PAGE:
I have been exploring Bob Dylan's later albums, one in particular, "Modern Times" which is apparently one of three recorded as a kind of trilogy. I have yet to find them in the local stores, but they'll show up sooner or later. What I love about this particular one is the looseness, the lyricality of the whole thing. He's 69 now, and still good. I listen to this and hear shades of Leonard Cohen, Willie Nelson, some of the much younger Dylan, but none of the anger that fueled his first albums. I guess, you get old enough, you stop being angry. It takes way way too much energy.
He also has a Christmas album out, the proceeds of which are going to charity. It's funny, a bit flaky, but the first chrismas album I have ever, ever, bought.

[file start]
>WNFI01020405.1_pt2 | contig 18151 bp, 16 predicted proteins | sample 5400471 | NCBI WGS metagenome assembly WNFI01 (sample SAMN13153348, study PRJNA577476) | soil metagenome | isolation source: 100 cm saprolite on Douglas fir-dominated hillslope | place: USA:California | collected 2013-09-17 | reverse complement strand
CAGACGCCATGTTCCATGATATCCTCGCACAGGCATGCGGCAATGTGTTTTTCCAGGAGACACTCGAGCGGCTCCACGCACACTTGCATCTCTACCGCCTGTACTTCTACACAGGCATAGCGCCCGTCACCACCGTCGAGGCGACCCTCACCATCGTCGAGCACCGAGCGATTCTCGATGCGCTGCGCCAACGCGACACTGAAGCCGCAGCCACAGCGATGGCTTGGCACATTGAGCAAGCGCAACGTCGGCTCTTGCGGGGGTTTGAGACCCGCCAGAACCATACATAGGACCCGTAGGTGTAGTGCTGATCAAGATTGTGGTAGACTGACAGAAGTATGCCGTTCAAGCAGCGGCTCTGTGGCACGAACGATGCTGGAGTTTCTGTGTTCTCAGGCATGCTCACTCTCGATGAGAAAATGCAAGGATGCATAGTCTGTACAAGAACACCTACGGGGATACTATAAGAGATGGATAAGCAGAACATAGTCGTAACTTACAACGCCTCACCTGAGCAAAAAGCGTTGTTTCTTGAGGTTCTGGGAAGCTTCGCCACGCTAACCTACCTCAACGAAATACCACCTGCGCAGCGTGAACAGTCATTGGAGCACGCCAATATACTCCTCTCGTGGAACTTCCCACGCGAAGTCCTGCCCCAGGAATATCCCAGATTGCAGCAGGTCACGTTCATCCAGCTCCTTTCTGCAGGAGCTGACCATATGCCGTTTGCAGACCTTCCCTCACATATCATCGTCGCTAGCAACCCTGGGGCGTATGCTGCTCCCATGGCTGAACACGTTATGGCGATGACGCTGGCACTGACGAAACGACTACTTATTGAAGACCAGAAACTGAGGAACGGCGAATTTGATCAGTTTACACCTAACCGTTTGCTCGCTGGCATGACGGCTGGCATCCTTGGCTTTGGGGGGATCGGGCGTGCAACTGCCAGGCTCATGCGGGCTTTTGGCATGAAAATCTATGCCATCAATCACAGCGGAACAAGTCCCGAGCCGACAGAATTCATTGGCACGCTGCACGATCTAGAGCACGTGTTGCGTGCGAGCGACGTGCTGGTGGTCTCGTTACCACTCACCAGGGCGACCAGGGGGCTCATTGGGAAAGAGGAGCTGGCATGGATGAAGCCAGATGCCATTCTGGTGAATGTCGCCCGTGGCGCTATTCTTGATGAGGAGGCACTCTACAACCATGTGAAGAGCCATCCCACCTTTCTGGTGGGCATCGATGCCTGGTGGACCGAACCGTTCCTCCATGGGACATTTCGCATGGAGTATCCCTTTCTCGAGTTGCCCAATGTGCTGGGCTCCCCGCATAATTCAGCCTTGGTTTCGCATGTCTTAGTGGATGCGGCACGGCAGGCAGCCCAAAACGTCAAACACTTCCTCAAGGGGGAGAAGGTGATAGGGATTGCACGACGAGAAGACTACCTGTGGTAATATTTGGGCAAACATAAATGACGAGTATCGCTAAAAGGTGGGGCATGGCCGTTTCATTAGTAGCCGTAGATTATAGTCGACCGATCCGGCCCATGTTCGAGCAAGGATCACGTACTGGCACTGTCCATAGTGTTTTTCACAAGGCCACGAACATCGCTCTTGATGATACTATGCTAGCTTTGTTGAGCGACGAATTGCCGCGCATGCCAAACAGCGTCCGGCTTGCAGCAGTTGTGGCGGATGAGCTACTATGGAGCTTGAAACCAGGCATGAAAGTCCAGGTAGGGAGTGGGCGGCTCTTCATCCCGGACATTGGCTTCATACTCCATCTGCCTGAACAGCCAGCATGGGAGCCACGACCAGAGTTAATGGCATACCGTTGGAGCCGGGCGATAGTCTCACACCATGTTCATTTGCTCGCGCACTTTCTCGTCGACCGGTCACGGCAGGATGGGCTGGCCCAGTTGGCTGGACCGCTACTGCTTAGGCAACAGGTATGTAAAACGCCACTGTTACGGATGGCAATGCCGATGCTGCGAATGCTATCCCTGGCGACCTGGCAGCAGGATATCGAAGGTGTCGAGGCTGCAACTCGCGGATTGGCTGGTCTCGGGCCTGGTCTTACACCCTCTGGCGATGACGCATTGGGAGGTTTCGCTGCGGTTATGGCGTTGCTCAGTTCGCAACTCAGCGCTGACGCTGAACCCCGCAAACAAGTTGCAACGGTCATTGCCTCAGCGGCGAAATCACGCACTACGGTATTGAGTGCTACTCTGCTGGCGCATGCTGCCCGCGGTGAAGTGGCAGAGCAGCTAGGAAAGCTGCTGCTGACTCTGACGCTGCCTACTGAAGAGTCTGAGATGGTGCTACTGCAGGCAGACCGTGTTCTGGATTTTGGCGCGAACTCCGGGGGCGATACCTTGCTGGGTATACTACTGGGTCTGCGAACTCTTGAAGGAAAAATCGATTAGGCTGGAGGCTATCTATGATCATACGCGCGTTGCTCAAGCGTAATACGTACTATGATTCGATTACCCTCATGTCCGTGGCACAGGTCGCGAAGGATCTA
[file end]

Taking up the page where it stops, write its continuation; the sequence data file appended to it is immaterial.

and that got me to thinking about performers and writers who are still producing, singing, writing, well into their 70s and 80s, and still kicking butt. All of them have one thing in common; they are not only dynamite performers, they are also flexible and creative enough to keep changing, morphing, reinventing what they do. They take chances. Every book of W.S. Merwin's is different from the last, both in style and language. The only thing that never changes is his punctuation. Paul Simon is still creating new stuff, (which bodes well for the future) Leonard Cohen, the same.
Ray Bradbury has been writing the same story for ten years, and that's sad. Billy Collins seems to be going the same way, writing "billy collins poems" which no longer invent, they recreate.
It's as if they ran out of gas somewhere along the way, or got scared to take that last step up to the next level. Maybe the rep gets bigger than the talent, and they're afraid of losing that by taking the chance that might hurt the reputation if not the writer. Dunno.